Court convicts man accused of plot to bomb KICC in 2019Tuesday January 17 2023
A Nairobi court has convicted a man accused of being part of a plot to bomb the Kenyatta International Convention Centre (KICC) in 2019.
Victor Odede Bwire Alias Abdulaziz was found guilty on Monday of conspiracy to attack the 28-storey iconic building by collecting data and information about it and sharing the same with terrorists in Somalia.
The intention was to assist in bombing the building, prosecutors said. The information was being shared through Facebook.
The Terrorism Act provides that an offender convicted of the offence of conspiracy to commit a terrorist act is liable to imprisonment for a term not exceeding 20 years.
For the offence of collection of information for purposes to commit a terrorist act, an offender is also liable, on conviction, to imprisonment for a term not exceeding 20 years.
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Milimani senior principal magistrate Bernard Ochoi convicted Bwire after he found him guilty of two offences — conspiracy to commit a terrorist act and collecting information in a bid to commit a terrorist attack.
He committed the offences on January 23, 2019, jointly with others and together with Mohamed Yare Abdalla, who is not yet arrested.
The court found that the prosecution had proved the two criminal counts beyond a reasonable doubt.
Delivering the judgment, the magistrate noted that Bwire admitted that he had been enrolled to collect intelligence reports on KICC’s security details, parking areas and its environs.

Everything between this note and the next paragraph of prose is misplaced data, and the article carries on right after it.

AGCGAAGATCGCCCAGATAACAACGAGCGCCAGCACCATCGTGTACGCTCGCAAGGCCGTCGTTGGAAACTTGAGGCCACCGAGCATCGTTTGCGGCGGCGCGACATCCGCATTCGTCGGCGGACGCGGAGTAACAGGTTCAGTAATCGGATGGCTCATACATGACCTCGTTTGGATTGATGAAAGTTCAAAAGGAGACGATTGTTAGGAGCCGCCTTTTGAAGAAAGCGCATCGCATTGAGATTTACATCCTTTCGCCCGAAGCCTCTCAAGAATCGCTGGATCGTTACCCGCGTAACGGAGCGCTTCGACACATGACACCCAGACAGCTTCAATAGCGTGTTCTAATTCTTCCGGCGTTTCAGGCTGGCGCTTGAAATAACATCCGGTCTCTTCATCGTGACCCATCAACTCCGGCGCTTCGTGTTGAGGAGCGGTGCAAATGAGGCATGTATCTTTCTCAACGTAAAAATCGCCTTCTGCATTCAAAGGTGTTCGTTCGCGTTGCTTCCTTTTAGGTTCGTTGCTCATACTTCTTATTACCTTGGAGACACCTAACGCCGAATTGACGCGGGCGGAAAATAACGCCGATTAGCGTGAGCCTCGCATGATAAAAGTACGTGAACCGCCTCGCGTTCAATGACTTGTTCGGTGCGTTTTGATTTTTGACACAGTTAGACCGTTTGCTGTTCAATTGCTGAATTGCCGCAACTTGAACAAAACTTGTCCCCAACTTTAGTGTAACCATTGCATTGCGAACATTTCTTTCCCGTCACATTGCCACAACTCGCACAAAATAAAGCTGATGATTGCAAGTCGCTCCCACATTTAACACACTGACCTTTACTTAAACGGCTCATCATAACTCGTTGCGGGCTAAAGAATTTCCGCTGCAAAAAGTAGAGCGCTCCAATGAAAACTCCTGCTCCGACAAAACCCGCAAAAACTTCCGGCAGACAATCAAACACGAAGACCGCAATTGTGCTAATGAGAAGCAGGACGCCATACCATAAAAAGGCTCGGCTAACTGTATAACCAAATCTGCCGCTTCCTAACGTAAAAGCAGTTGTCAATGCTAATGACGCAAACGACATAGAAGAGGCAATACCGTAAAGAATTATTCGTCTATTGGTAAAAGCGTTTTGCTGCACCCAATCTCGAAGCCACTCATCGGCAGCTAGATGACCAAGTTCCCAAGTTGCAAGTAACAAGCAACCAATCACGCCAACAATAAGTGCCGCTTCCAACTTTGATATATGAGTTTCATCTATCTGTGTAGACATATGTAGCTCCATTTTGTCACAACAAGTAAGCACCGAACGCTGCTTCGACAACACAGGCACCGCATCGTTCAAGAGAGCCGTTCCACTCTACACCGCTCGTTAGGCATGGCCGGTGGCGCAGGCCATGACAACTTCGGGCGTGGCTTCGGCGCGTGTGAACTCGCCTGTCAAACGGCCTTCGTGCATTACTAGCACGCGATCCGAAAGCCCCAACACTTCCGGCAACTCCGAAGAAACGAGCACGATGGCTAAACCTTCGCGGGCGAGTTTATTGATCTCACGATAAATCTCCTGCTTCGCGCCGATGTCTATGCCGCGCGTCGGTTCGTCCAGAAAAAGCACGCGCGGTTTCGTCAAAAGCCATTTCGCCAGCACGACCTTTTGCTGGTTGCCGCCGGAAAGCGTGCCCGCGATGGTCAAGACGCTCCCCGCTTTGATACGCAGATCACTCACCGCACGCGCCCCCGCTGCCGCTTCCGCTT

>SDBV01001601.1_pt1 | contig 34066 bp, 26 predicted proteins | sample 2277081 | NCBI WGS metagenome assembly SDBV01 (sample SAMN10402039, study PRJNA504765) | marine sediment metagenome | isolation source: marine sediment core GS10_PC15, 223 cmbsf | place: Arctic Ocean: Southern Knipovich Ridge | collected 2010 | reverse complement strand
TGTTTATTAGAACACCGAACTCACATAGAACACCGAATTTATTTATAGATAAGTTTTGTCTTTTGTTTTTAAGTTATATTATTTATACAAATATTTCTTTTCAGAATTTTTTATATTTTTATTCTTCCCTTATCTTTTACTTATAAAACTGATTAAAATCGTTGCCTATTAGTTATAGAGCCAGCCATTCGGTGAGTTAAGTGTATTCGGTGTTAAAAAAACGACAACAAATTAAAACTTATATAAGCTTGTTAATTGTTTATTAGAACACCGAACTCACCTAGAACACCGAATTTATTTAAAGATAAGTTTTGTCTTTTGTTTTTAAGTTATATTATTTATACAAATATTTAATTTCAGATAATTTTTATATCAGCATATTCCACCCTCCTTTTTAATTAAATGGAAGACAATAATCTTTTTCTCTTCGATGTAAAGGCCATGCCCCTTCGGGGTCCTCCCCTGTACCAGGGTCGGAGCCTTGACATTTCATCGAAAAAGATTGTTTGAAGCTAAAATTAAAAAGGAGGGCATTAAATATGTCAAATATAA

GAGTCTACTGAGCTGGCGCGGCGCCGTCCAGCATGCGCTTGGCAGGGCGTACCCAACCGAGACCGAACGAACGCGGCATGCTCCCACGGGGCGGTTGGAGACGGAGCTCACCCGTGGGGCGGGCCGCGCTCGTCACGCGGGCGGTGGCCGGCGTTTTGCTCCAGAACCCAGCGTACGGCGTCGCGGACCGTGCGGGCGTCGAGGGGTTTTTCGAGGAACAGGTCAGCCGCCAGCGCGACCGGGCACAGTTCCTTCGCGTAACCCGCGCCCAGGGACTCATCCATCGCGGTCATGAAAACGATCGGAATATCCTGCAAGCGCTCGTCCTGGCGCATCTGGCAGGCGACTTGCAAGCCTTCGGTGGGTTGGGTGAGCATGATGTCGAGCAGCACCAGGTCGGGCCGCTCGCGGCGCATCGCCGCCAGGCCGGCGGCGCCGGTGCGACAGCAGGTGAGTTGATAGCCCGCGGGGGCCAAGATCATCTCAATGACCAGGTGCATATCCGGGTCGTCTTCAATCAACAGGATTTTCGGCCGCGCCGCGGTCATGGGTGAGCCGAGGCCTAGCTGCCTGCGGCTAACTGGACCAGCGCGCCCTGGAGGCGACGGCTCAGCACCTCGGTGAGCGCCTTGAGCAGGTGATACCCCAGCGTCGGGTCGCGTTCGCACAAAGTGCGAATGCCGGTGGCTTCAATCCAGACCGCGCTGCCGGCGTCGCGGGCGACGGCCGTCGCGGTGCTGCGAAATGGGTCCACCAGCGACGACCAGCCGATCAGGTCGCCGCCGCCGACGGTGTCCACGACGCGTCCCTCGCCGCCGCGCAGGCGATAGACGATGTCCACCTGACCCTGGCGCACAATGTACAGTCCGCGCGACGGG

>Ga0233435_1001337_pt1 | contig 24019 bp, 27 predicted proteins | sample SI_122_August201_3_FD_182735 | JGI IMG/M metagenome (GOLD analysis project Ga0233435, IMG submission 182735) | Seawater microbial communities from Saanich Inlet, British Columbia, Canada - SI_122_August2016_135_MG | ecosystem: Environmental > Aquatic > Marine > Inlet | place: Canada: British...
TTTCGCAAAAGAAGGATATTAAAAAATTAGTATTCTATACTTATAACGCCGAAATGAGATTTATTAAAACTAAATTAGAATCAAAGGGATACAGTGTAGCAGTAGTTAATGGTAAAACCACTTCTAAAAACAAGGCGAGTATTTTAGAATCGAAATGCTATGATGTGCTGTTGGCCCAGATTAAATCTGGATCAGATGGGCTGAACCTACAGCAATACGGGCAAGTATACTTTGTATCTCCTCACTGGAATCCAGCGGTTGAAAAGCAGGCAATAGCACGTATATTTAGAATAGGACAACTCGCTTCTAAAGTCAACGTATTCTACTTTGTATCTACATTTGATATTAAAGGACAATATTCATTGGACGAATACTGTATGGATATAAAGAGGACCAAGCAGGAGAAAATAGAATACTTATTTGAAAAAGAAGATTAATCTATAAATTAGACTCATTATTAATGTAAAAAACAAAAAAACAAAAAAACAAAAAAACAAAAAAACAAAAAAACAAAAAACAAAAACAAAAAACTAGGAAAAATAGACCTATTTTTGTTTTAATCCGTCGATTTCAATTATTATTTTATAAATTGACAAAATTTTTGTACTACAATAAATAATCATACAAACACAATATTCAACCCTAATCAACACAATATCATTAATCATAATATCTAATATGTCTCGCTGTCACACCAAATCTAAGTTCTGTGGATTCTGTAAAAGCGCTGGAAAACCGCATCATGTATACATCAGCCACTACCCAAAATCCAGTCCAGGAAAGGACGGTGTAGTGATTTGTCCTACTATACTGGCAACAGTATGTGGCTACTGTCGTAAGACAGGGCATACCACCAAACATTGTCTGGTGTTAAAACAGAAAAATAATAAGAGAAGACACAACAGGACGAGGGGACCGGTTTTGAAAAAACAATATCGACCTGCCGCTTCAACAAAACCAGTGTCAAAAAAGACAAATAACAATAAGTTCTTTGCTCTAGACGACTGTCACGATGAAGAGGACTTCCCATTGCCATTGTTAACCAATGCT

The convict had opened three Facebook accounts, which he used to collect data and disseminate the same to the Somalia-based terror group, Al-Shabaab, as well as two masterminds of the intended attack, including Mohamed Yare Abdalla.
The three Facebook accounts were opened using various pseudonyms including Kezia Frozen.
Bwire is said to have been recruited in executing the planned attack by his cousin Bwire Engiva, a self-confessed terrorist and ex-convict who in 2011 pleaded guilty to masterminding two terror attacks — one at the Gikomba Market and another at the once popular Mwaura’s bar in downtown Nairobi.
Engiva was sentenced to 10 years in jail, which he completed in 2021 and disappeared.
In the intended attack on KICC, the court said Bwire’s duty was to collect information on the security details at KICC, how security searches are conducted at the entrances and how many roadblocks are erected along Nairobi-Moyale and Nairobi-Wajir roads.
In his judgement, the magistrate stated that according to the prosecution, forensic analysis on three phones seized from Mr Bwire upon his arrest showed he had disseminated the information to contacts in Somalia.
Analysis of his communication gadgets also revealed that he had been a "terror agent who was receiving payments from a Somalia-based terrorist group including a terrorist by the name Mohamed Mohammed".
The court further noted that Mr Bwire confessed that he met with one of the terror masterminds named Yare, who sought crucial information about the entry and exit routes of KICC.
He admitted to the court that he informed Mr Yare that he visited KICC several times. During the meeting with Mr Yare he sought to know the level and seriousness of security searches on motor vehicles, luggage and persons conducted at the entrance to KICC.
The convict informed Mr Yare that the searches were not serious, portraying a picture that security agencies were not alert at the premises.
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The court heard that the terrorist also sought to know the number of gates at KICC, and Mr Bwire told them there were four entrances and the locations.
The court also observed that the evidence adduced before it by an American FBI detective Mr Scott John gave links to the impending terror attack on government buildings in the capital city including Supreme Court, KICC and NSSF buildings in Nairobi.